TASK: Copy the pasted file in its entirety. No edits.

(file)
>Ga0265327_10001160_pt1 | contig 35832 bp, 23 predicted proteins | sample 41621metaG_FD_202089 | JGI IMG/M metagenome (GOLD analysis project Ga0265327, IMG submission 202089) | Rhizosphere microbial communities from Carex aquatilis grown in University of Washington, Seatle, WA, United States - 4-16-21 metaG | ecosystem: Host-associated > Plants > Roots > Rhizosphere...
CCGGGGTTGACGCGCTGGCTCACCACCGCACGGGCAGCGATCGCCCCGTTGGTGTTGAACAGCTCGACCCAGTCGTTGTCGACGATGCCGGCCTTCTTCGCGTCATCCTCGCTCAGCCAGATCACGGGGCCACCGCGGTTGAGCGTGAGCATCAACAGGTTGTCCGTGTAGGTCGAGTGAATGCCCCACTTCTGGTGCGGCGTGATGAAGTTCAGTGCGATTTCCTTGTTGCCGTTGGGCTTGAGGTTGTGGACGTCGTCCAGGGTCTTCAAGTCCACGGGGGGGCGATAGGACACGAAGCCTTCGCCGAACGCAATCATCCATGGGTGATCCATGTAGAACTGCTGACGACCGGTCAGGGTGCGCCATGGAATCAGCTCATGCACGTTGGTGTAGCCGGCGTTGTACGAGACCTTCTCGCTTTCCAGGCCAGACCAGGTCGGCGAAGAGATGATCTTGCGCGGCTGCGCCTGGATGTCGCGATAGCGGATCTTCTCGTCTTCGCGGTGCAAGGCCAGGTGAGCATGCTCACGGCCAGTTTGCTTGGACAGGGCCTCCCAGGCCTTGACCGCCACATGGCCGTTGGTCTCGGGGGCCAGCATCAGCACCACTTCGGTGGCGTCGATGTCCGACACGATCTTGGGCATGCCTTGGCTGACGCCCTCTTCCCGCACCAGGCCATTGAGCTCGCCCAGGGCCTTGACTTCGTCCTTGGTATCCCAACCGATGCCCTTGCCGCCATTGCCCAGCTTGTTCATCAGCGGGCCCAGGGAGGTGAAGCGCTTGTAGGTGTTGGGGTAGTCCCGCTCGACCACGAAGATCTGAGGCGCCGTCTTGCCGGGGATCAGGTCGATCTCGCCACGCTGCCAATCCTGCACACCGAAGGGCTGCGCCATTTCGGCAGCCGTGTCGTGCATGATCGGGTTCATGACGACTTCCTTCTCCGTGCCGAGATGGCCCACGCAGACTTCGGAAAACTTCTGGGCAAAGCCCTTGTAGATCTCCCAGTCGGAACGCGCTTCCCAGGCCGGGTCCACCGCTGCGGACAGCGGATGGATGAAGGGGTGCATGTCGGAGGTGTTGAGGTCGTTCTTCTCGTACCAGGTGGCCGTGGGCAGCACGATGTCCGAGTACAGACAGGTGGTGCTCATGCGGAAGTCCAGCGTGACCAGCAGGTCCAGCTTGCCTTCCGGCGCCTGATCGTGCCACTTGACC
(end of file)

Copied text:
>Ga0265327_10001160_pt1 | contig 35832 bp, 23 predicted proteins | sample 41621metaG_FD_202089 | JGI IMG/M metagenome (GOLD analysis project Ga0265327, IMG submission 202089) | Rhizosphere microbial communities from Carex aquatilis grown in University of Washington, Seatle, WA, United States - 4-16-21 metaG | ecosystem: Host-associated > Plants > Roots > Rhizosphere...
CCGGGGTTGACGCGCTGGCTCACCACCGCACGGGCAGCGATCGCCCCGTTGGTGTTGAACAGCTCGACCCAGTCGTTGTCGACGATGCCGGCCTTCTTCGCGTCATCCTCGCTCAGCCAGATCACGGGGCCACCGCGGTTGAGCGTGAGCATCAACAGGTTGTCCGTGTAGGTCGAGTGAATGCCCCACTTCTGGTGCGGCGTGATGAAGTTCAGTGCGATTTCCTTGTTGCCGTTGGGCTTGAGGTTGTGGACGTCGTCCAGGGTCTTCAAGTCCACGGGGGGGCGATAGGACACGAAGCCTTCGCCGAACGCAATCATCCATGGGTGATCCATGTAGAACTGCTGACGACCGGTCAGGGTGCGCCATGGAATCAGCTCATGCACGTTGGTGTAGCCGGCGTTGTACGAGACCTTCTCGCTTTCCAGGCCAGACCAGGTCGGCGAAGAGATGATCTTGCGCGGCTGCGCCTGGATGTCGCGATAGCGGATCTTCTCGTCTTCGCGGTGCAAGGCCAGGTGAGCATGCTCACGGCCAGTTTGCTTGGACAGGGCCTCCCAGGCCTTGACCGCCACATGGCCGTTGGTCTCGGGGGCCAGCATCAGCACCACTTCGGTGGCGTCGATGTCCGACACGATCTTGGGCATGCCTTGGCTGACGCCCTCTTCCCGCACCAGGCCATTGAGCTCGCCCAGGGCCTTGACTTCGTCCTTGGTATCCCAACCGATGCCCTTGCCGCCATTGCCCAGCTTGTTCATCAGCGGGCCCAGGGAGGTGAAGCGCTTGTAGGTGTTGGGGTAGTCCCGCTCGACCACGAAGATCTGAGGCGCCGTCTTGCCGGGGATCAGGTCGATCTCGCCACGCTGCCAATCCTGCACACCGAAGGGCTGCGCCATTTCGGCAGCCGTGTCGTGCATGATCGGGTTCATGACGACTTCCTTCTCCGTGCCGAGATGGCCCACGCAGACTTCGGAAAACTTCTGGGCAAAGCCCTTGTAGATCTCCCAGTCGGAACGCGCTTCCCAGGCCGGGTCCACCGCTGCGGACAGCGGATGGATGAAGGGGTGCATGTCGGAGGTGTTGAGGTCGTTCTTCTCGTACCAGGTGGCCGTGGGCAGCACGATGTCCGAGTACAGACAGGTGGTGCTCATGCGGAAGTCCAGCGTGACCAGCAGGTCCAGCTTGCCTTCCGGCGCCTGATCGTGCCACTTGACC